Kent businesses share strategies to improve wellbeing at work

Wellbeing symposium sets out way to improve wellbeing in the workplace.
 

An audience of business leaders at the Wellbeing Symposium hosted this month came together and shared their inspiring work stories to improve the wellbeing of individuals within the workforce of Kent and the wider community.
 

What was clear was the breadth of initiatives being implemented and the real and tangible benefits these are bringing to individuals’ lives and also to businesses in the form of reduced absenteeism, increased engagement and better productivity. The wider benefits of a healthier and more active population cannot be understated in terms of the impact on the quality of lives and reducing calls on public services, particularly the NHS.
 

Our Head of Employment and HR, Catherine Daw who participated in the panel discussion session of the Symposium said
 

“Most businesses want to ensure their workers are looked after but when it comes to investing (either in terms of time or financial investment) in wellbeing initiatives, a clear business case often needs to be made out with tangible benefits identified.
 

The CIPD’s absence management survey indicated that 63% of businesses who focused on wellbeing did so because they wanted their organisations to be a great place to work and 47% because they believed a focus on wellbeing is linked to business performance.”
 

Christian van Stolk’s at RAND, who also contributed to the panel discussion, discussed the link between investments in wellbeing at work to improving outcomes for those with mental health conditions. The CIPD’s Employee Outlook, focusing on mental health in the workplace indicated the extent to which poor mental health can impact on workplace performance with 85% of individuals suffering from mental health conditions finding it difficult to concentrate, 64% finding it takes longer to do tasks and 54% having difficulty in making decisions. It is clear that an effective wellbeing strategy which assists individuals can make a real difference.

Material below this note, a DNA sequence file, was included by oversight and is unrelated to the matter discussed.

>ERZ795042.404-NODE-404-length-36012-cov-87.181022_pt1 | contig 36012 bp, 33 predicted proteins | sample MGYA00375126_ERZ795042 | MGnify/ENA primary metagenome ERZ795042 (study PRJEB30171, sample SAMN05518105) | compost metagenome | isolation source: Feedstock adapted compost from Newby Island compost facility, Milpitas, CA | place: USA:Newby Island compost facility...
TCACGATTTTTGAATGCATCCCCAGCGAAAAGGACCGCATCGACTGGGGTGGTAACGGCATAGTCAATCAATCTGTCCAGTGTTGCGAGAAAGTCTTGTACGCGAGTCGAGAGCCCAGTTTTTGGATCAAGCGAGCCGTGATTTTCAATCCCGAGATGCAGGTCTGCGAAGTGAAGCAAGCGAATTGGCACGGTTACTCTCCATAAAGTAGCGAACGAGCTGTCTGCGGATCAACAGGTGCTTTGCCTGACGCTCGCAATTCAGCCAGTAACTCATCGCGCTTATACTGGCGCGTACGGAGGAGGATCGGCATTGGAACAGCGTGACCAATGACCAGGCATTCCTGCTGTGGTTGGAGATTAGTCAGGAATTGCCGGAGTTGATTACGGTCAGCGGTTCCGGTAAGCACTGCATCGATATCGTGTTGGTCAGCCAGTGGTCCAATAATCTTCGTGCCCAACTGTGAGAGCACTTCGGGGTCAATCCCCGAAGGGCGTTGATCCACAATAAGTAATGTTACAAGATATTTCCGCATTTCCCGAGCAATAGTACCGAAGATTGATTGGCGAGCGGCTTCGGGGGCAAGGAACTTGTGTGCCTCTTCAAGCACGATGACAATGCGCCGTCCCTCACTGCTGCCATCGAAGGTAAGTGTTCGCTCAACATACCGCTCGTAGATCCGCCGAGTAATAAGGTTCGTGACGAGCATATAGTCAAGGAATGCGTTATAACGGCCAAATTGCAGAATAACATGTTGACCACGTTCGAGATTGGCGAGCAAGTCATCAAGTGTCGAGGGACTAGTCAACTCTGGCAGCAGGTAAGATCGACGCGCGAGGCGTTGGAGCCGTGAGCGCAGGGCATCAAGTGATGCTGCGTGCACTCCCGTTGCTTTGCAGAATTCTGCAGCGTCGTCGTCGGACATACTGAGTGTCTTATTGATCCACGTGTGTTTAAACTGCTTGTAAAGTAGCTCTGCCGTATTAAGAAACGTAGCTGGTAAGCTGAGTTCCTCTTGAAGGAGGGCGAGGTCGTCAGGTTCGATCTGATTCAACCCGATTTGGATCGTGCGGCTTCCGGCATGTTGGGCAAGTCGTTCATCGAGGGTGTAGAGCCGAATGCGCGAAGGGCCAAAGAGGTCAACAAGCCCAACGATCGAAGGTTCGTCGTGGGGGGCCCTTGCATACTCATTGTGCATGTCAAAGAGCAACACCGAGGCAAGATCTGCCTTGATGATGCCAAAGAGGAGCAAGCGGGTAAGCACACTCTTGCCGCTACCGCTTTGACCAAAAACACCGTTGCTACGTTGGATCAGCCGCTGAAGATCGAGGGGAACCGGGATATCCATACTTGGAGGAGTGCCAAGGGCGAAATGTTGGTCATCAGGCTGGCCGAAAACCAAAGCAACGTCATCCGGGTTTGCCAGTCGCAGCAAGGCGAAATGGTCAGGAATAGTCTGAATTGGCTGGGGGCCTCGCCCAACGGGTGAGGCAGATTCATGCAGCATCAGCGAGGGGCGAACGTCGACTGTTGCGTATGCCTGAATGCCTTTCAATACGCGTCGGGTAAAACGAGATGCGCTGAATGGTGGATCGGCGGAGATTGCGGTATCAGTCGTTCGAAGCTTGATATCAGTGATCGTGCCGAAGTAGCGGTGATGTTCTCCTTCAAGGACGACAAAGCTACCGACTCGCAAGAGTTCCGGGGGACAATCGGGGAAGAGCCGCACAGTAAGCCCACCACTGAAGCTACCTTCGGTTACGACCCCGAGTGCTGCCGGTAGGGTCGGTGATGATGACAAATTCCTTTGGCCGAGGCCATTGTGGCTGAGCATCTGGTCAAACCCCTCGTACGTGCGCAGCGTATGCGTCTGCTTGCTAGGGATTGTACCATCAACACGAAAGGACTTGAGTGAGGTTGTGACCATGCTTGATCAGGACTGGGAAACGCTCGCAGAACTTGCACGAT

Responding to how businesses can measure wellbeing at work, Catherine added
 

“Some measures can easily be identified such as improvements in absentee rates but many employers also favour questionnaires and other means of assessing individual engagement, sometimes linking this directly to customer feedback and levels of customer and brand engagement. The biggest causes of absence currently are mental health issues and musculoskeletal concerns both of which can in many cases be substantially improved through active strategies incorporating not just treatment but also lifestyle changes including increasing activity levels. The statistics talked about by Christine Hancock (C3) clearly show the longer term health benefits and C3’s message to “eat a bit less and add some more greens” definitely stuck in my mind!”


So should wellbeing strategies still sit with HR departments?
 

A key theme of the entire Symposium was “wellbeing is everyone’s business”. Whilst it was clear HR teams play a pivotal role in ensuring businesses have a really effective wellbeing strategy, the role of occupational health services and all levels of management cannot be understated. It is clear that a wellbeing strategy will only be really effective where there is a firm commitment at every level of a organisation. Catherine added “There is little point in having glossy brochures or catchy straplines if the day to day reality is very different and the impact of having a strategy which lacks substance can do real damage to levels of trust and employee engagement. Communication and ensuring a consistent listening ear to what employees want and need will be key.”
 

The feedback from the Symposium suggests that a compassionate approach to employees, directly translates into a better working environment and better work for customers, clients and wider service users. The CIPD’s absence survey indicated there has been a substantial increase in organisations improving communication to staff about wellbeing benefits and how to access them and this was clearly something which is a key objective for Kent’s employers.
 

When looking at wider community engagement the benefits of thinking beyond on organisation was illustrated by the animation series “Eddie and Friends” a concept championed by the Hazlitt Theatre, Wellbeing People, Golding Vision and RBLI which underlined the fact that wellbeing is a lifelong need.
 

Catherine concluded
 

“We were very proud to be associated with the Wellbeing Symposium and to be part of the drive to improve wellbeing and working lives for individuals in Kent. We send our congratulations to the commended finalists and winners of the Inspiring Wellbeing Awards 2017 and we look forward to the next Wellbeing Symposium.”
 

Brachers and Kent HR provide legal and HR services that support employers looking to improve their wellbeing strategy and those wanting to create and implement one for the first time.

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